Everyone who discusses it will, it seems, at some point or another point to Matthew Kirschenbaum’s idea of digital humanities as a “tactical term.” There are many reasons this makes sense: as a tactical term, “digital humanities” can accommodate the various kinds of research that occur under its auspices, can prevent having to make claim of superiority or primacy as a method/field, and can suggest in its own terms the way it functions in the academy.
In fact, it’s tremendously useful to think of “digital humanities” as a tactical term. The only problem I really have is that “tactical term” is a tactical term.
Near the end of his essay, Kirschenbaum writes that his essay is not intended as a provocation (426). While I’ve no doubt that it could be read as such, I’d like to pull a similar move and say, from the outset, I don’t mean this post as a provocation.
In fact, I’m completely serious that his idea of digital humanities as a tactical term is useful, as is his reminder that “DH is a means and not an end” (427). That also draws the strongest parallel between “digital humanities” and “humanities,” I think, insofar as no one in my experience has ever claimed to study literature simply for the sake of liking to study literature . Everyone I’ve spoken with claims to study literature because it provides historical knowledge, gives them practice thinking about certain kinds of things, has liberatory potential, etc.
I identify these three to be fair, because they’re the reasons I usually give. My point isn’t to undermine people’s reasons or suggest that there’s something “deeper” going on. Rather, my point is that digital humanities – ironically, given the evident distaste of many participants for what’s lumped under “high theory” – is often the one area that can exceed “high theory” in its ability to navel-gaze.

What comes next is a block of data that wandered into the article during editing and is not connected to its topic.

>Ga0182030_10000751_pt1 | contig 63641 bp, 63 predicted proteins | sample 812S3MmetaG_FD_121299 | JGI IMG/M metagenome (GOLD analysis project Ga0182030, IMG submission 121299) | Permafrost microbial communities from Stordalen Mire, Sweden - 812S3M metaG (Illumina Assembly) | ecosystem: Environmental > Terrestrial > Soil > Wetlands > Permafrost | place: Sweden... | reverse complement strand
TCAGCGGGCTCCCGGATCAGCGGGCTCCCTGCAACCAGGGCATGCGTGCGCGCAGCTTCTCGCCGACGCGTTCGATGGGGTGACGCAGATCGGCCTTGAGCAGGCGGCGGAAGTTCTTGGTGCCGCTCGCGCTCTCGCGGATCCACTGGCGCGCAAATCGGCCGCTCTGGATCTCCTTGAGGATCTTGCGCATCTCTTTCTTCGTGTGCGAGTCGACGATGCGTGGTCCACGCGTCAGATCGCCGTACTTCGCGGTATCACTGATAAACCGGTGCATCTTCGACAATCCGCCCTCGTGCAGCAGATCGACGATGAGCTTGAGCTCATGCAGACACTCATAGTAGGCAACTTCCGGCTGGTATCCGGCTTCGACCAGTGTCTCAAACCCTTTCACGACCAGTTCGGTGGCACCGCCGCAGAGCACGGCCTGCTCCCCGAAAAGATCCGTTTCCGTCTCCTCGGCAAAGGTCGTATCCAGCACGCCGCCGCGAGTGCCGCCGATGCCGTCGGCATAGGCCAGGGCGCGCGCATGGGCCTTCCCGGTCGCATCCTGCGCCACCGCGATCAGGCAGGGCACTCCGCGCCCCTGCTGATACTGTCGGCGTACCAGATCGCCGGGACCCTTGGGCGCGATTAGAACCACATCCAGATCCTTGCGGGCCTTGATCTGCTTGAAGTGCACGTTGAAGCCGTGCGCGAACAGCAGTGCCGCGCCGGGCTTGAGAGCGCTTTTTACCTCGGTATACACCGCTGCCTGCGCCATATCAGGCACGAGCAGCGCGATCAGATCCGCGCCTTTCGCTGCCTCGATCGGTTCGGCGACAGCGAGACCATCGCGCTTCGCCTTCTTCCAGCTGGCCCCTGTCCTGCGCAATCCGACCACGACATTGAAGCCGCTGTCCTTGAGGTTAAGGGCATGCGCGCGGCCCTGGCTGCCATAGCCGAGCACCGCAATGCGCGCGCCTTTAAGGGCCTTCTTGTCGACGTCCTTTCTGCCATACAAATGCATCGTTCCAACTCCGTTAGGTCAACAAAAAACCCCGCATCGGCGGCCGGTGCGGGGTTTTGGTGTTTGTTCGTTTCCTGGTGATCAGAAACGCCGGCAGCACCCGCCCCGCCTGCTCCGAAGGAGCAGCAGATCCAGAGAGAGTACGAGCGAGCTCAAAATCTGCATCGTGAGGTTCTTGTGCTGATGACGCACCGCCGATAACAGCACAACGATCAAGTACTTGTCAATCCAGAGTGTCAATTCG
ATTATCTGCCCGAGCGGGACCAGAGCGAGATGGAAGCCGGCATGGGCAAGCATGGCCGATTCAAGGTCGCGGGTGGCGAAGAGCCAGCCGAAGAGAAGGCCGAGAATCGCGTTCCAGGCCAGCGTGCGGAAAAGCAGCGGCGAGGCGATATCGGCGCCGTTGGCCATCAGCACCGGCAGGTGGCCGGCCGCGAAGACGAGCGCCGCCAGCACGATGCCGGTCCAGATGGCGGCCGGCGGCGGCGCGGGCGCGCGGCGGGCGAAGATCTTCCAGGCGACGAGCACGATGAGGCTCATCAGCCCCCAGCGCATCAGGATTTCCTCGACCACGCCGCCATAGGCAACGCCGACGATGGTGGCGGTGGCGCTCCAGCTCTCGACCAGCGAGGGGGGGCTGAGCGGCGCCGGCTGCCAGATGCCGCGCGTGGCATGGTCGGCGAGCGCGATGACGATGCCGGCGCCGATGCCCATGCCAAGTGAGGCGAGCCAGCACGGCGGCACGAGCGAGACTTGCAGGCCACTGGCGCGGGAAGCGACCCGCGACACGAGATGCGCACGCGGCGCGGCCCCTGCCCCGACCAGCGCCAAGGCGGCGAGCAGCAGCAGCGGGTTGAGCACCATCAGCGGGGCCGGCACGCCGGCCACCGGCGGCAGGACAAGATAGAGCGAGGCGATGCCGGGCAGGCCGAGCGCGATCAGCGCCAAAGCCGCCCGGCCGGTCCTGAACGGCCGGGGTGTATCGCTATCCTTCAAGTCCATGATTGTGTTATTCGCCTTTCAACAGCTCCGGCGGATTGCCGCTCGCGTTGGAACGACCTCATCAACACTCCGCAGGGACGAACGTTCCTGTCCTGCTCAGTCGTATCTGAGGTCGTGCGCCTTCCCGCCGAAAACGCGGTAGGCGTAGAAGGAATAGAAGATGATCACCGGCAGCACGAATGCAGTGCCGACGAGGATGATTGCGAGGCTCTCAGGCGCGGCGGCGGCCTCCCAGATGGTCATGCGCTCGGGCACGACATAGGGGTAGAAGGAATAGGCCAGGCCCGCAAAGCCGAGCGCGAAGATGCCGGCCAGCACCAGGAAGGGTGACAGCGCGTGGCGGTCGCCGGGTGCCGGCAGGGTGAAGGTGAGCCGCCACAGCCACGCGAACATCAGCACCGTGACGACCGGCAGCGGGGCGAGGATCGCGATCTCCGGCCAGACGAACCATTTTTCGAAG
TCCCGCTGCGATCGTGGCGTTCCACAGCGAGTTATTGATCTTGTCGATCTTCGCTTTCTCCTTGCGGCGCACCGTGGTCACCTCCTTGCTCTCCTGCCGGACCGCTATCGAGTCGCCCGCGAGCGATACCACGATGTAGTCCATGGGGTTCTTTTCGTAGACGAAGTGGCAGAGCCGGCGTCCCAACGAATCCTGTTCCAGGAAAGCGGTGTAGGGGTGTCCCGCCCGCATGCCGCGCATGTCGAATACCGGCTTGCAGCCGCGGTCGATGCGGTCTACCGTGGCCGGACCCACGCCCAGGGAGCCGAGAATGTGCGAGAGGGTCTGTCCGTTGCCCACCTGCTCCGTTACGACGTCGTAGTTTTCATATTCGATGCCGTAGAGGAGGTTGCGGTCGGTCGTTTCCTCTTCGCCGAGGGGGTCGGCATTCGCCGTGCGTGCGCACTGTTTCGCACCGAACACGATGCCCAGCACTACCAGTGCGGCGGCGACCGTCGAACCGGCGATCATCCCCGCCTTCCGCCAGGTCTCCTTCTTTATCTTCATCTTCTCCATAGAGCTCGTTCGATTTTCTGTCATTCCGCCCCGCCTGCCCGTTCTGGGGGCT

At the same time, articles like Kirschenbaum identify why that’s the case in a way that’s unusual. Before coming to UB, I spoke with a current member of the Center for the Study of Psychoanalysis (etc.), who laughingly identified it as an empty signifier – a place around which certain constellations of research developed and found form, but one that doesn’t necessarily dictate the form.
I think, in part, it’s what Kirschenbaum so aptly identifies. By “tactical term,” after all, he means that most attempts to arrive at a definition are self-defeating because they risk excluding significant parts of DH and/or eliding the term’s history (415).
(As a side note, and perhaps because of my own sympathies with things that would indeed fall under “theory,” I’m more than a little surprised that, given the overlaps of definition and the core elements comprising it, no one in these essays seems to have made much of the Wittgensteinian idea of family resemblances.)
What he identifies implicitly that I find most useful, I think ,is the idea that although there will be DH centers, etc., long into the future (as he points out, there are serious infrastructural and terminological investments at this point), what they actually are may change heavily in a way that really won’t limit either them as digital humanities or elide their significance in the long run – perhaps, that is, people should continue to focus on doing things and let the results determine direction.
. Actually, I can think of someone, but he’s well-adjusted to the point of perversity.